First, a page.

It can feel awfully lonely when you post something on Facebook--a funny status update, a beautiful vacation photo--and get nothing back in the way of comments or "likes." Even Facebook itself occasionally experiences something like this, such as a recent feature that should have made developers very happy.
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By The Numbers
With friends like App Annie and a new suite of software tools to gain useful insights, Facebook isn't about to make too many enemies among mobile developers.
It may not be too long before cashiers greet customers with a cheerful, "cash, credit or Apple Pay?," but for app developers, there may be even more choices available. As expected, Apple launched its own foray into the mobile payment space with a service that will be built into every iPhone 6 device and leverages near field communications (NFC).
A bigger iPhone should not lead to bigger problems for app developers, and Apple's assurances with the launch of the iPhone 6 Plus seemed like a relief to many of them on social media.
Nearly half, or 46 percent, of iOS apps have more than a 1 percent crash rate, according to mobile app performance firm Crittercism.
What has become accepted wisdom in app developer circles--deploy to iOS to make money, deploy to Android for reach and engagement--may soon be debunked. A few weeks ago, a company called Tapdaq published a blog post that pulled together the results of an informal survey it conducted with 50 independent app developers. Tapdaq asked about discoverability on Apple's App Store, questions they would like Apple to answer and their overall experience with the platform. Then came the doozy: Half of the developers said they would ditch iOS if they could generate the same revenue elsewhere.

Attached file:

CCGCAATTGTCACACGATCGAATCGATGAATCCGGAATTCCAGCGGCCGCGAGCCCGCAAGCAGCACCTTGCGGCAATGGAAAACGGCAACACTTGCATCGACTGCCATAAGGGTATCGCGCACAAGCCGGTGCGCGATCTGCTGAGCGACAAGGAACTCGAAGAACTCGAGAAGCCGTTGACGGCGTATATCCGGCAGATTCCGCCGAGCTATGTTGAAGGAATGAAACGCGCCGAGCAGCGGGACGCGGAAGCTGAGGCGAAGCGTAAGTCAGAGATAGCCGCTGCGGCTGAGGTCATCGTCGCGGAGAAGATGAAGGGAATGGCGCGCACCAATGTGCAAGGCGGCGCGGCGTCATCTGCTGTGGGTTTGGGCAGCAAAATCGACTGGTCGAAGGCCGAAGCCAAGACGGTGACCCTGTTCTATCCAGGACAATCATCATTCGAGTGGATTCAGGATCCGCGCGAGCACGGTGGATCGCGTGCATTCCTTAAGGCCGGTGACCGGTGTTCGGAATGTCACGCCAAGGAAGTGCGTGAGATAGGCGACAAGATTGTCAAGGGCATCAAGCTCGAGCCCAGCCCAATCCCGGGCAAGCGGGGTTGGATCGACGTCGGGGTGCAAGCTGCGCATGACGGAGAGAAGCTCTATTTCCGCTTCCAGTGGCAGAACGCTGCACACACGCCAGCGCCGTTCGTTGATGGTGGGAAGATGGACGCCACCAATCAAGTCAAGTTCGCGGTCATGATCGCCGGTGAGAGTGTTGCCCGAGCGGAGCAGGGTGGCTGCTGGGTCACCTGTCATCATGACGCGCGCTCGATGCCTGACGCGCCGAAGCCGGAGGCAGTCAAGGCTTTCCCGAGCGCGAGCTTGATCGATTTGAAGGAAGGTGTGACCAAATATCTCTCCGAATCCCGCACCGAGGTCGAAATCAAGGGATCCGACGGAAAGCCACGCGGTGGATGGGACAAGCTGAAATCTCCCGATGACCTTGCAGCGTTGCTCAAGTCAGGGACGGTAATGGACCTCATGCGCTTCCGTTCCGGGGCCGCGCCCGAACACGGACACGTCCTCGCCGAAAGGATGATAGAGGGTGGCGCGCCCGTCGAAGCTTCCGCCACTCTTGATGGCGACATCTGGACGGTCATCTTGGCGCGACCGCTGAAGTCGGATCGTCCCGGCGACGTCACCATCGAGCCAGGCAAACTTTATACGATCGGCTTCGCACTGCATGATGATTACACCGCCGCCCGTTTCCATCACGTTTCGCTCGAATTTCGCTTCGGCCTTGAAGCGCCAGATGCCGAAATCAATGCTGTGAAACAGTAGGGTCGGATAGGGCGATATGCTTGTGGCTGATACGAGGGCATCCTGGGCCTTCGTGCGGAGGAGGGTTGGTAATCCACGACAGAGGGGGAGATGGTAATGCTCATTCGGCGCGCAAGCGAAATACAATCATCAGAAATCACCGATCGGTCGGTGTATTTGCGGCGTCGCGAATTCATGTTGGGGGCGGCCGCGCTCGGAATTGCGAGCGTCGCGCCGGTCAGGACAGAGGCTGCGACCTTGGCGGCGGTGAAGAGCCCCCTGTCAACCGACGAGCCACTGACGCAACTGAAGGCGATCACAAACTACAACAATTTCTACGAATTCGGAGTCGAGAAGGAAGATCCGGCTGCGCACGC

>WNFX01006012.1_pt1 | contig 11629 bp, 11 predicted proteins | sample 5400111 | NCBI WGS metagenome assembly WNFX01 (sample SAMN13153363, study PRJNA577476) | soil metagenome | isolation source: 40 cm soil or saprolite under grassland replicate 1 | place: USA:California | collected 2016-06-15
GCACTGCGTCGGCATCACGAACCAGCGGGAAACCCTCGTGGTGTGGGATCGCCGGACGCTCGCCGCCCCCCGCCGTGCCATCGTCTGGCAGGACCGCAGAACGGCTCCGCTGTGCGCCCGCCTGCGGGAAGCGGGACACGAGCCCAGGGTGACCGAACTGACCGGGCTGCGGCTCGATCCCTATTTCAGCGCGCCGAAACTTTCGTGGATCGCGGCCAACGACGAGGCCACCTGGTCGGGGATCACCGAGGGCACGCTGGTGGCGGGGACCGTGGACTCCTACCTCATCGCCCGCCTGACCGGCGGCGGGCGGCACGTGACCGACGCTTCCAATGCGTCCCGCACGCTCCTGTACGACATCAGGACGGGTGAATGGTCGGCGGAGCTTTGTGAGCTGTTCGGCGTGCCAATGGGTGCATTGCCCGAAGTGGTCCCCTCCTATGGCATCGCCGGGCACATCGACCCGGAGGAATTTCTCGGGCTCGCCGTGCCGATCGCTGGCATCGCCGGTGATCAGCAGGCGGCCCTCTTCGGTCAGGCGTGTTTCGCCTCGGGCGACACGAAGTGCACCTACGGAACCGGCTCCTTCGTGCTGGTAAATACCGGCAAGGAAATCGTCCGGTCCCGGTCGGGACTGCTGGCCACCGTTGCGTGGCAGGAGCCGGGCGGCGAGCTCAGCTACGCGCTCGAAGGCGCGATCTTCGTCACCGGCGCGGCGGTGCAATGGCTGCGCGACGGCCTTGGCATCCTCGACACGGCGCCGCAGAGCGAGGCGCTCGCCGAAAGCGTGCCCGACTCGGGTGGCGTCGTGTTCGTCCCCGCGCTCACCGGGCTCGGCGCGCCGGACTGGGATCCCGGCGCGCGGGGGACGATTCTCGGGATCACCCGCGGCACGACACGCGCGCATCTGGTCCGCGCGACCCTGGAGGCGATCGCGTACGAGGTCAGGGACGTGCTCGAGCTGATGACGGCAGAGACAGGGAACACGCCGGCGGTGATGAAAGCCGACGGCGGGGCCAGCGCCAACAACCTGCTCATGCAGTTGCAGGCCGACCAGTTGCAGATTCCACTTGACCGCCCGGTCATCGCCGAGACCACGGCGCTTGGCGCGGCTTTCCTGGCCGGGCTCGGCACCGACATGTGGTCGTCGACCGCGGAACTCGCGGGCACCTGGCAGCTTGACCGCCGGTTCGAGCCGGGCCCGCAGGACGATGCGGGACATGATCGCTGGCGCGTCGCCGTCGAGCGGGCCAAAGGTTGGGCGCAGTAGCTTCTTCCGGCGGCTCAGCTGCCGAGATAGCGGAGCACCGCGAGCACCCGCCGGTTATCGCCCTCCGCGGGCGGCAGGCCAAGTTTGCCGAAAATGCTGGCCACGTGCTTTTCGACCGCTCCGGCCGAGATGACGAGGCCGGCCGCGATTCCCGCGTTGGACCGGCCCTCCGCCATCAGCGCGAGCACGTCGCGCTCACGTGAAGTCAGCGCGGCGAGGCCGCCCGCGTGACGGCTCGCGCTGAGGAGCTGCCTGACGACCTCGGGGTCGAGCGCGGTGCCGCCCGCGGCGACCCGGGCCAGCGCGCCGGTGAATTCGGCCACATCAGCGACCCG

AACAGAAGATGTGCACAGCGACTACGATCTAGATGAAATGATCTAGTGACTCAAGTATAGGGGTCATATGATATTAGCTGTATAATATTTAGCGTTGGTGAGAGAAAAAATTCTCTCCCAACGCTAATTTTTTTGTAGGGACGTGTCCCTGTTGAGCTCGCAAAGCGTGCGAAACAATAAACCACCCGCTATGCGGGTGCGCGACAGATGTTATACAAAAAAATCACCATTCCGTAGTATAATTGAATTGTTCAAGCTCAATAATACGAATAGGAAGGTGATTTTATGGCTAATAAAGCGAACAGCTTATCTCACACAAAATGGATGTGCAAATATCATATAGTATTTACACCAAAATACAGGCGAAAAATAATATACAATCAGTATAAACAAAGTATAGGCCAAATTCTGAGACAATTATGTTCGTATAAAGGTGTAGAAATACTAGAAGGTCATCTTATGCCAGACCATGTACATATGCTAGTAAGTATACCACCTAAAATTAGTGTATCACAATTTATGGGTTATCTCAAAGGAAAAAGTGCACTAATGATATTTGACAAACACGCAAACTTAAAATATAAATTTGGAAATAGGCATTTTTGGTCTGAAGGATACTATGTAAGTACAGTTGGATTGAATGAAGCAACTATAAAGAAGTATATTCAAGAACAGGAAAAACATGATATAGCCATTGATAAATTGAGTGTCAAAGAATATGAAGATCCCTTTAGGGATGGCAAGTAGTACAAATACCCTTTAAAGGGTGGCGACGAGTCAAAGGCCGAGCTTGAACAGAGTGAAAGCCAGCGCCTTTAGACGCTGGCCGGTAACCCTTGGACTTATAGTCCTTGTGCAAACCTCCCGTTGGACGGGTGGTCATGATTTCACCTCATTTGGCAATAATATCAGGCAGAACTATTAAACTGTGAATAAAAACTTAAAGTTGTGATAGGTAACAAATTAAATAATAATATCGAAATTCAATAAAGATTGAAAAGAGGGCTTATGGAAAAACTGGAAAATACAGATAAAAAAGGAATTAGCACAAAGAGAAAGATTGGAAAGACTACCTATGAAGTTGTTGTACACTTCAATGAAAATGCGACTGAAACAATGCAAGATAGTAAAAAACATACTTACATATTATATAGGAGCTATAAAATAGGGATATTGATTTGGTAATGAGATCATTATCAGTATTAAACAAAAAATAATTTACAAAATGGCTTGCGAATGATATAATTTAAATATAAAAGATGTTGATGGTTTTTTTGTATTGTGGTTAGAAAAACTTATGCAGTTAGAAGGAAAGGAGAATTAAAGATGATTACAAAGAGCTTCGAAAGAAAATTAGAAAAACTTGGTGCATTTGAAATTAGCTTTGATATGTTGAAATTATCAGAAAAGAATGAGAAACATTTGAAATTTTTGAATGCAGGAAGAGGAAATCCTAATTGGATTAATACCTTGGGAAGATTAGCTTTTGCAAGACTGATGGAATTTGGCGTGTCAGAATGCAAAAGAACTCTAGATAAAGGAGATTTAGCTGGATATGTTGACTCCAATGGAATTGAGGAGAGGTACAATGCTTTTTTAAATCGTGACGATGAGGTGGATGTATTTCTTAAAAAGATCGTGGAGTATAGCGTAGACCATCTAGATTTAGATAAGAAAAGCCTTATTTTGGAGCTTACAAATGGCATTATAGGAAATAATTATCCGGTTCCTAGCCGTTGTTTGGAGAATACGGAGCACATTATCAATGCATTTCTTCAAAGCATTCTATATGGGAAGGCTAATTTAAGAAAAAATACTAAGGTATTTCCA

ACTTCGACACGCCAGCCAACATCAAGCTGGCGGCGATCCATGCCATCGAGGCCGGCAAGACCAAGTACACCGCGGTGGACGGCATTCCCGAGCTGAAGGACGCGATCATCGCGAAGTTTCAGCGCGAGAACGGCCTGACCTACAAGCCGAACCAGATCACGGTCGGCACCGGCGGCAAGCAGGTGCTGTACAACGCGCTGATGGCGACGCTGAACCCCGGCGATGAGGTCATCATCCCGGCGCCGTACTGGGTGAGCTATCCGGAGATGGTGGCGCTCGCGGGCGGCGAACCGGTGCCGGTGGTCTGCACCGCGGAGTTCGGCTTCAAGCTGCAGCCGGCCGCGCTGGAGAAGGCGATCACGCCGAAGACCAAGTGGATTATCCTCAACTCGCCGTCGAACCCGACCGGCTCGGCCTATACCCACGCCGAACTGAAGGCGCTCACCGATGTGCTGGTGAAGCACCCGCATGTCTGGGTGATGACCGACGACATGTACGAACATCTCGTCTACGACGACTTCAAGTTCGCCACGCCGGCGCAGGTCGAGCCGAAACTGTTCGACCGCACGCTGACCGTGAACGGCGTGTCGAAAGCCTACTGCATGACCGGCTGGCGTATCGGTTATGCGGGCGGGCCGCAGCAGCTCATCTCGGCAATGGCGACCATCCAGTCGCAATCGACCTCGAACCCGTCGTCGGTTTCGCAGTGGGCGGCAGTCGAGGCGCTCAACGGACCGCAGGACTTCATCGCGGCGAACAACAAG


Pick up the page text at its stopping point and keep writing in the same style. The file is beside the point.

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Researchers at State University of New York (SUNY) at Buffalo have built an app that helps drivers find open parking spots through the use of "pocketsourcing," which turns smartphones into passive sensors. The app was developed within Blue, a systems research group at the university.
Sprint is providing transitional technology to people who want to cut the cord and use their mobile phone number as their only personal number but still like the convenience of having a call ring in on their landline phones.